The Irish cannot wait! – Mike Vince

The Irish cannot wait!

You get asked many strange questions in this job, but I must admit I wasn’t prepared, when getting into a taxi at my hotel a week ago after Day 1 of the Leopardstown Festival, for the driver to enquire: ‘Do you suffer from vertigo?’

This was his response to me asking to be taken to what I at that moment found out was Ireland’s highest pub, to which I had been invited by senior officials of Horse Racing Ireland and Leopardstown Racecourse, who staged a quite superb Dublin Racing Festival where stars that will lead the Irish assault on Cheltenham next month were paraded in race after race.

Ireland is a land of 100,000 welcomes – I think I met most during that weekend! It also reminded me that the countdown to the biggest week of all – Cheltenham – is upon us, and the Irish fancy their chances of yet more Brit bashing in little over a month from now.

Johnny Fox’s, the pub in question, was a place to try and plead for dual citizenship that night – the sense of anticipation has begun in earnest. The Boys in Green are on the march.

Next week there’s one distraction – the weights for the Randox Health Grand National are announced, then it’s all about finding 28 winners (no make that 27 – a clear round sees Altior win on the basis of Saturday) and it’s first port of call, Seven Barrows, where the soup offered is always a treat and there is so much information you can’t digest anything else.

Lots to see, lots to do and lots of people to interrogate – a busy month ahead!

Having been to the top in Ireland – it’s now a downhill run to The Festival!

The Irish cannot wait!

by Mike Vince

Our day at Cheltenham Races

What was looking like a wet and miserable start to the calendar year, we arrived at The Home of Jump Racing at a very early time of 7am.

We started out on Talk Sport 2 interviewing owner Rich Ricci who discussed his recent shock defeat at Leopardstown where his horse Faugheen pulled up and how it was a real low moment for him. It was a great insight interview despite his obvious disappointment.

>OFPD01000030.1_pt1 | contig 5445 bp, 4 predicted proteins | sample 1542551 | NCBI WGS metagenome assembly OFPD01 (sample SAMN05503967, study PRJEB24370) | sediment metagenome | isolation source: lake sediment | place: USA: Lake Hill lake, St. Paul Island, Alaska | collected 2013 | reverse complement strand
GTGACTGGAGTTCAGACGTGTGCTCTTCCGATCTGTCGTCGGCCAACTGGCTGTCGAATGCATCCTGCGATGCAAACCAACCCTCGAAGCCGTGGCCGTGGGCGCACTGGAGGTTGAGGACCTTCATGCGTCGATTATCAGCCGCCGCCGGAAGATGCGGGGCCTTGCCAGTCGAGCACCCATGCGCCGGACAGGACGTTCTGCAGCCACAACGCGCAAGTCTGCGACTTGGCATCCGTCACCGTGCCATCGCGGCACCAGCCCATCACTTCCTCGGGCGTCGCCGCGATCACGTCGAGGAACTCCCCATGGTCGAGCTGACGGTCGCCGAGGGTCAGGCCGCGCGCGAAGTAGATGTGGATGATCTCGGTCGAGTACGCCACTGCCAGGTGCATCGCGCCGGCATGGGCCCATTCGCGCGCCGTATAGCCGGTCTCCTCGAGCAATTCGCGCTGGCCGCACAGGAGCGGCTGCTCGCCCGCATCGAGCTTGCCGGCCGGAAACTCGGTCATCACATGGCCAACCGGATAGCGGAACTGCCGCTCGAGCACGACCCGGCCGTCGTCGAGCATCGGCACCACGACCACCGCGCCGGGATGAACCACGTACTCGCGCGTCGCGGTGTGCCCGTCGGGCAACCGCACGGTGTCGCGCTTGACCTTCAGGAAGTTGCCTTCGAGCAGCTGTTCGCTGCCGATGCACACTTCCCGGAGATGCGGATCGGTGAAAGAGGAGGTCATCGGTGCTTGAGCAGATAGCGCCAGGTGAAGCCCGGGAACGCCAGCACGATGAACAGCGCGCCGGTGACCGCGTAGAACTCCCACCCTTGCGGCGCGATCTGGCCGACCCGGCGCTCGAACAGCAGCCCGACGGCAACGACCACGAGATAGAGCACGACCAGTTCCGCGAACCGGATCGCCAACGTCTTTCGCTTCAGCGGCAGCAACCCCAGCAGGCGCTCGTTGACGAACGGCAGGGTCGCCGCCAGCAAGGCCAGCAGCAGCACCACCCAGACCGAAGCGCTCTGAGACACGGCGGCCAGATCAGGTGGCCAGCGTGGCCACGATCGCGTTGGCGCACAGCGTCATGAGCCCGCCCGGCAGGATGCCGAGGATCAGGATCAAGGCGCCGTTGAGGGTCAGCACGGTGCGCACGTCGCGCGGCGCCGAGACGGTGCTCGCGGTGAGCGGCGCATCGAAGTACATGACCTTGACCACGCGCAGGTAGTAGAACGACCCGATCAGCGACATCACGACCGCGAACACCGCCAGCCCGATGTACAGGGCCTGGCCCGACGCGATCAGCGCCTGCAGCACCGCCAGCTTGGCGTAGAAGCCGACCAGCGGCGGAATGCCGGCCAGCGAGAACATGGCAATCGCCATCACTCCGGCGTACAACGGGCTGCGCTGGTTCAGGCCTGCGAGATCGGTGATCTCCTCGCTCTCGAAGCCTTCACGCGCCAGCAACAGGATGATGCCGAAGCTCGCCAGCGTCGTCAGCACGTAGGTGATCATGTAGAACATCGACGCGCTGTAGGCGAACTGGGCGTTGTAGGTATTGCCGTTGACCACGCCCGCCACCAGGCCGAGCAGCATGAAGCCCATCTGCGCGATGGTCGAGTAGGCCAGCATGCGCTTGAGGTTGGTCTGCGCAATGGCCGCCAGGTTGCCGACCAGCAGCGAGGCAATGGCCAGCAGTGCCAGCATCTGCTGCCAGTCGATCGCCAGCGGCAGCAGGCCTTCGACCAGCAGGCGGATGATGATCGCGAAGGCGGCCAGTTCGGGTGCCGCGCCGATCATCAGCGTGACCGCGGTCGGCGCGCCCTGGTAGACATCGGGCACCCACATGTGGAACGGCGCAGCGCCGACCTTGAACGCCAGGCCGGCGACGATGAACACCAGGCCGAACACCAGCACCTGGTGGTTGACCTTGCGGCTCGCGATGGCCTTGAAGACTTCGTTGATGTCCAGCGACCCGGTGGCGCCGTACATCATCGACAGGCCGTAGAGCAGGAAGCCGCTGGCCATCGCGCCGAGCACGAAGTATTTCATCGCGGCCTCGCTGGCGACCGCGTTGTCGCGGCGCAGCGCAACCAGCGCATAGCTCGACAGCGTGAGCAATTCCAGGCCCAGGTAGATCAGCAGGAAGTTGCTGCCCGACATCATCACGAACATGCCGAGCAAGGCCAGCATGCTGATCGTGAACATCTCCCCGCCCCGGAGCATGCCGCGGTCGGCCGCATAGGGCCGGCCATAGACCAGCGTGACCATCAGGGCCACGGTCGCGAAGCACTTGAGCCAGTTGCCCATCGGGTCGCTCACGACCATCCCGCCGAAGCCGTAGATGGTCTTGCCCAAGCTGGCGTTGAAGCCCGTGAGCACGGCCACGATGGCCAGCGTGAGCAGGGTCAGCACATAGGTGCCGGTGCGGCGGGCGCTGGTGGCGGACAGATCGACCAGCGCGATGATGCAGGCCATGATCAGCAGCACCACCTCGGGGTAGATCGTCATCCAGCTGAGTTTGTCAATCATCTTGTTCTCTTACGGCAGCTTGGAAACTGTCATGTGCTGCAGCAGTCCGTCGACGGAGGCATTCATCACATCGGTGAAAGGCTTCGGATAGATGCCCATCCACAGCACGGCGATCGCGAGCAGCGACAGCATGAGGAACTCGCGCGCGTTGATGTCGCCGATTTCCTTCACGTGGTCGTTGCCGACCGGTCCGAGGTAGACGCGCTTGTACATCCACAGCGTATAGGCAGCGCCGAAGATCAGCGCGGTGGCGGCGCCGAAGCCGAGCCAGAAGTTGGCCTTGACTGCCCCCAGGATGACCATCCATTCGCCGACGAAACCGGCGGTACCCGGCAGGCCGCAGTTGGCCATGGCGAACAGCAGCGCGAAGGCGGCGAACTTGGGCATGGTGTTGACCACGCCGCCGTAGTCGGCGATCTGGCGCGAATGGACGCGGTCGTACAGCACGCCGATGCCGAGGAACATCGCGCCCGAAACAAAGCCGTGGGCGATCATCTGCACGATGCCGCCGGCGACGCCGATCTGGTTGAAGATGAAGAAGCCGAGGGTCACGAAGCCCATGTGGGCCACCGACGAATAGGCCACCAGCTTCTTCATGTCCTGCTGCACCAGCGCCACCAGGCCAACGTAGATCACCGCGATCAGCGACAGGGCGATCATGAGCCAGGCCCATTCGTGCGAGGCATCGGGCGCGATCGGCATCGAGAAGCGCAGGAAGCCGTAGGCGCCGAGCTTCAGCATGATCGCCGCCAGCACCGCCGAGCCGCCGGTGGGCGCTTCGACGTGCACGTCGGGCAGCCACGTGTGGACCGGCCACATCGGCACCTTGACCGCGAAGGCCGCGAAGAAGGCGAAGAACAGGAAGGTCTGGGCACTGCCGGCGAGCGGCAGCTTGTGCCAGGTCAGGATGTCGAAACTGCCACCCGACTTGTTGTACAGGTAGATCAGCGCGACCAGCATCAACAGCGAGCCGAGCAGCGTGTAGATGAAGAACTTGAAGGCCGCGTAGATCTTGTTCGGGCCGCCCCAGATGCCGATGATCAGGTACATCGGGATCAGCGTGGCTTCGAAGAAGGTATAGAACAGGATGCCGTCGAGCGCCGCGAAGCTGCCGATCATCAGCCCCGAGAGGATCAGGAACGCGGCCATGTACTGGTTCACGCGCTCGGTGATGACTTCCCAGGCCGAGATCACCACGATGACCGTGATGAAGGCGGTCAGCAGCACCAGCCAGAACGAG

This interview with Rich Ricci can be found via the following link:

Next on our agenda was our live broadcast on Cheltenham Radio and Rupert was joined by another member of our racing team Hayley Moore, to discuss and profile key runners and riders including Yanworth’s racing perspective who later went on to win the BetBright Dipper Novices’ Chase that day.

As the day developed, we bumped into Mitsubishi Motors Badminton Horse Trials winner Andrew Nicholson who is looking forward to defending his title later on in the year as well as Olympic Dressage Champion Carl Hester.

So another fantastic day of racing to bring in the New Year while the LBP racing team are already looking forward to the Cheltenham Festival Trials on 27th January. As Rupert explains:

“It’s been an extraordinary build up this year’s Cheltenham Festival Trials Day so let’s hope this helps clear the muddy water”.

Happy New Racing Year!

Racing’s highs and lows of 2017 – Mike Vince

Racing’s highs and lows of 2017

Time for the annual fitness regime to kick in. Short break in Washington DC over, now comes two of the most testing weeks of the year – The Awards Circuit.

We have ours on Monday – the Horserace Writers Derby Awards to be more precise, and the very next day an early plane beckons to the Horse Racing Ireland Awards, to which an invite is much prized. And, as if that is not enough, the very next day its back to the UK and to Gloucestershire for more ‘hospitality’ at the launch of the 2018 Randox Health Grand National – this at a yard which has had more cause for celebration (and by all accounts made the most of it) in recent weeks.

Even then we’re not done as the following week it’s the Go Racing in Yorkshire Awards.

We all have our own memories of 2017 and I won’t embarrass the guilty by naming mine for ‘Worst Transport Nightmare’ (though there is a runaway winner) or the ‘Worst Interviewee of the Year’ (in fairness a very small field), but here are a few of my 2017 highlights which will stick in what’s left of my brain long beyond the Big Ben chimes of midnight.



No question. Winner: Sir Mark Prescott. Good enough to speak to me about the chances of his brilliant filly Marsha before she went to the Breeders Cup – the first time Sir Mark was planning to race there himself.

“She was fantastic down the 5 furlong straight at York.” I said “How hopeful are you she’ll be as good round a bend?”

“No problem,” the legendary Baronet replied “After all, she’s handled Catterick!!!”



Tough, but probably seeing Jessica Harrington, for whom my respect is only matched by my admiration in the winners enclosure after Sizing John’s Gold Cup win at Cheltenham. At the age of 70 she had struck gold with her first runner in the Blue Riband.



And for some years – Many Clouds, brave and courageous to the end at Cheltenham. Enough said.